Cyprus Mail

Thanasis Nicolaou’s case ‘a coverup’ (updated)

Thanasis Nicolaou's parents have always disputed the suicide ruling

The investigation into Thanasis Nicolaou’s death was negligent and irresponsible, the Limassol district court heard on Tuesday.

“The omissions are so many, so great, that it crosses the boundaries of gross negligence and borders on a cover-up,” former investigator into the case Savvas Matsas told the court.

“I have never seen a more negligent and irresponsible investigation.”

Matsas was removed from the case by the attorney-general for revealing details of his findings to the media.

The statements were made during the ongoing inquiry into Nicolaou’s death after he was found dead under a bridge in 2005. Though it was ruled a suicide, his family has been fighting for over 18 years to say Nicolaou was killed and his murder covered up.

A day earlier, Nicolaou’s legal team filed a request that sent shockwaves in the courtroom, asking for a police officer to take the stand.

He would be called to state on the record, details of a testimony received in January, where an individual confessed that Nicolaou was murdered by a group of people. One man had been named in the testimony.

Nonetheless, the judge on Tuesday ruled that the police officer would not take the stand, as this is an inquiry into Nicolaou’s death, and not a prosecution case.

According to Matsas, based on information collected from soldiers, investigators confirmed that Nicolaou was a victim of “consistent and relentless bullying”.

Matsas added that from what he learned, Nicolaou was a civilised man, low-key, with a deep religious faith, and much older than other soldiers he was serving with.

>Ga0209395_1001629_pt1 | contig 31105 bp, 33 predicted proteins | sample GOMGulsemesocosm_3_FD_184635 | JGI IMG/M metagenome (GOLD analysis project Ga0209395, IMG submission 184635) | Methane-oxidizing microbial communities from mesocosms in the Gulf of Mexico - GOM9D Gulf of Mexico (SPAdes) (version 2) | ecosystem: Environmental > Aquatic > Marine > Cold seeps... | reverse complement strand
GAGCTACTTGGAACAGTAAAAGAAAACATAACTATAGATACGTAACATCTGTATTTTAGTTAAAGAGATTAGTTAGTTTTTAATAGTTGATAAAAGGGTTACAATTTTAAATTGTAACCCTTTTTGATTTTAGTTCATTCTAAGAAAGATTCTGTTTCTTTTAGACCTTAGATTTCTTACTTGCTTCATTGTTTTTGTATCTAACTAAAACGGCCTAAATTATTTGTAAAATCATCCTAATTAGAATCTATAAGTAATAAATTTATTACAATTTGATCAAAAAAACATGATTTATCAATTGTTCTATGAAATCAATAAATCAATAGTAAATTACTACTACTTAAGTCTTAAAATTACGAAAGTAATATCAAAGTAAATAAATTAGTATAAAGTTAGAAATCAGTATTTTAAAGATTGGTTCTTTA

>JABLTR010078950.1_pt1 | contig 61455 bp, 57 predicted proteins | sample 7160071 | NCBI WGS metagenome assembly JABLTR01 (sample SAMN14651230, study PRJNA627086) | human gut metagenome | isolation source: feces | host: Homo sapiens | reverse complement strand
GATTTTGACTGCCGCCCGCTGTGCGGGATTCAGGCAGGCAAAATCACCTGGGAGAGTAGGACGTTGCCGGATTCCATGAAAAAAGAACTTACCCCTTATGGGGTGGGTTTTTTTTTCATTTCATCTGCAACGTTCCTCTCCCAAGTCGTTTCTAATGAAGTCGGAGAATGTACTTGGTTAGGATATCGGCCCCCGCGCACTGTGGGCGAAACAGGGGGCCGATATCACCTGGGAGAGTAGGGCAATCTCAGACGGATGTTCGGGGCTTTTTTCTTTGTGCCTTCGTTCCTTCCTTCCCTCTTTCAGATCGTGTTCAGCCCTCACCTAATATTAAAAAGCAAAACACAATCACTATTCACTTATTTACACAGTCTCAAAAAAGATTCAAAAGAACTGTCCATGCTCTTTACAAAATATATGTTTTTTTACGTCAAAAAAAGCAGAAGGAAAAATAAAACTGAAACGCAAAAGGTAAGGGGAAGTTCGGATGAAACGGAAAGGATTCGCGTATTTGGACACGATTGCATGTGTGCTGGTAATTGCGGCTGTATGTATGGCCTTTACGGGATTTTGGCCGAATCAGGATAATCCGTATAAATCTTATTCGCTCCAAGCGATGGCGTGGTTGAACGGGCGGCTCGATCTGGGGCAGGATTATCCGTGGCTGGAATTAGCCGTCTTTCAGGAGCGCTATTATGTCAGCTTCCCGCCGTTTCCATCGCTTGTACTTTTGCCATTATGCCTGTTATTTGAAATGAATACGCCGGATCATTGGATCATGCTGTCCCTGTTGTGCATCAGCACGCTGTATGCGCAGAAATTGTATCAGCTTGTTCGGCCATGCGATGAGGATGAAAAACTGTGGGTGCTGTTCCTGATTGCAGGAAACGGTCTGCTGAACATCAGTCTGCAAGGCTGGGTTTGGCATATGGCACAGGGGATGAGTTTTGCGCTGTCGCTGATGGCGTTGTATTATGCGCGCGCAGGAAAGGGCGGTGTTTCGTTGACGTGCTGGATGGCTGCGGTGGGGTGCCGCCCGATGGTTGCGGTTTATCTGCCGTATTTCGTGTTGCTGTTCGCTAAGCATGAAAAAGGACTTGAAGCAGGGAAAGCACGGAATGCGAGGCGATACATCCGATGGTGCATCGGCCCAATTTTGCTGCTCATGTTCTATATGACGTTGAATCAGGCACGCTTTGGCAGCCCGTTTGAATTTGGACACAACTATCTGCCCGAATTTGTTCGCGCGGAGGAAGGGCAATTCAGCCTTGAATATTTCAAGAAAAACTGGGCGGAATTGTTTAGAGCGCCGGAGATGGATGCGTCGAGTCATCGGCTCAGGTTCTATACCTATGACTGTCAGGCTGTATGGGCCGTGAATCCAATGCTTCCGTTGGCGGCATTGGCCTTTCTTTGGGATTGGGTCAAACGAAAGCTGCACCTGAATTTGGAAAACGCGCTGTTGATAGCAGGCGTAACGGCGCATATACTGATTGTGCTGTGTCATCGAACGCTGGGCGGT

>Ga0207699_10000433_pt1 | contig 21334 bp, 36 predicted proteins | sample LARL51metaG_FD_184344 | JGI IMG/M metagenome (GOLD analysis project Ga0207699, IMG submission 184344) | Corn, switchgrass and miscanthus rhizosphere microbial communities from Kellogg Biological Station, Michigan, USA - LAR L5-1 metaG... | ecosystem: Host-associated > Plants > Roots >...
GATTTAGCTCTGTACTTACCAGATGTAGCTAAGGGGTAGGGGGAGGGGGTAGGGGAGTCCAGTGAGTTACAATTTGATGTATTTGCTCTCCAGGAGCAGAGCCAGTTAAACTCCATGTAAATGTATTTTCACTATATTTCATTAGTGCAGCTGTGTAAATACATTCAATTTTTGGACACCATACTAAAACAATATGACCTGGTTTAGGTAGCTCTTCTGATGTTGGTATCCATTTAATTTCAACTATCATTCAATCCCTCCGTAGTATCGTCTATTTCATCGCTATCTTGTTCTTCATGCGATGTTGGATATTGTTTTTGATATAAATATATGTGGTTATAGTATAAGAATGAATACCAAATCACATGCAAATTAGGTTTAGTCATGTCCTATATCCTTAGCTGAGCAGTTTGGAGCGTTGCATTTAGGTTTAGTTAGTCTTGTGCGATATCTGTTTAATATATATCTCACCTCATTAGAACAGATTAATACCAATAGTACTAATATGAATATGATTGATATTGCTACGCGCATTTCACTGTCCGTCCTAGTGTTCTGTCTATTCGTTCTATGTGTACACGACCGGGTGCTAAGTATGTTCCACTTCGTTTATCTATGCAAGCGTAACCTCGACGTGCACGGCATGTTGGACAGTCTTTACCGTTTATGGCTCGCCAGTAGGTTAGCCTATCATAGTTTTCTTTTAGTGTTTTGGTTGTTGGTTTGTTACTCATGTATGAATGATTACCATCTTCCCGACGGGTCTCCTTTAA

He said that Nicolaou, due to the fact he was born in a different country (Australia), had an accent when he spoke Greek.

Thanasis Nicolaou whose body was discovered in a ditch in 2005
Thanasis Nicolaou

“All this was exploited by some people, in the sense that they forced him to do their chores. They called him the Australian, they called him kangaroo. When he came back from guard duty, they would put pieces of paper on his middle toes and light them with fire while he slept.”

Matsas said that Nicolaou was not happy, something he shared with the officers at his camp and with his mother.

“It made an impression on me that he would tell his mother not to say anything, because they were very bad people.”

Matsas added that when Nicolaou told an officer about the bullying, he was told to be patient and that he could not be transferred so should wait patiently for three months to be up, as he was due to be released.

Matsas was then asked by the family’s lawyer to comment about the day Nicolaou was found dead.

He said the first doctor that found Nicolaou’s body was Andreas Koureas, who lived in Pera Pedi and was on his way to work when he crossed the bridge and saw Nicolaou’s body.

“He [Koureas] saw people and police there, asked what was going on and went down to the riverbed and found that he [Nicolaou] was dead and his body was cold. I emphasise this, that he mentions this in his testimony, since the forensic pathologist Panicos Stavrianos, appointed by the police, after an hour, reported that Thanasis was warm.”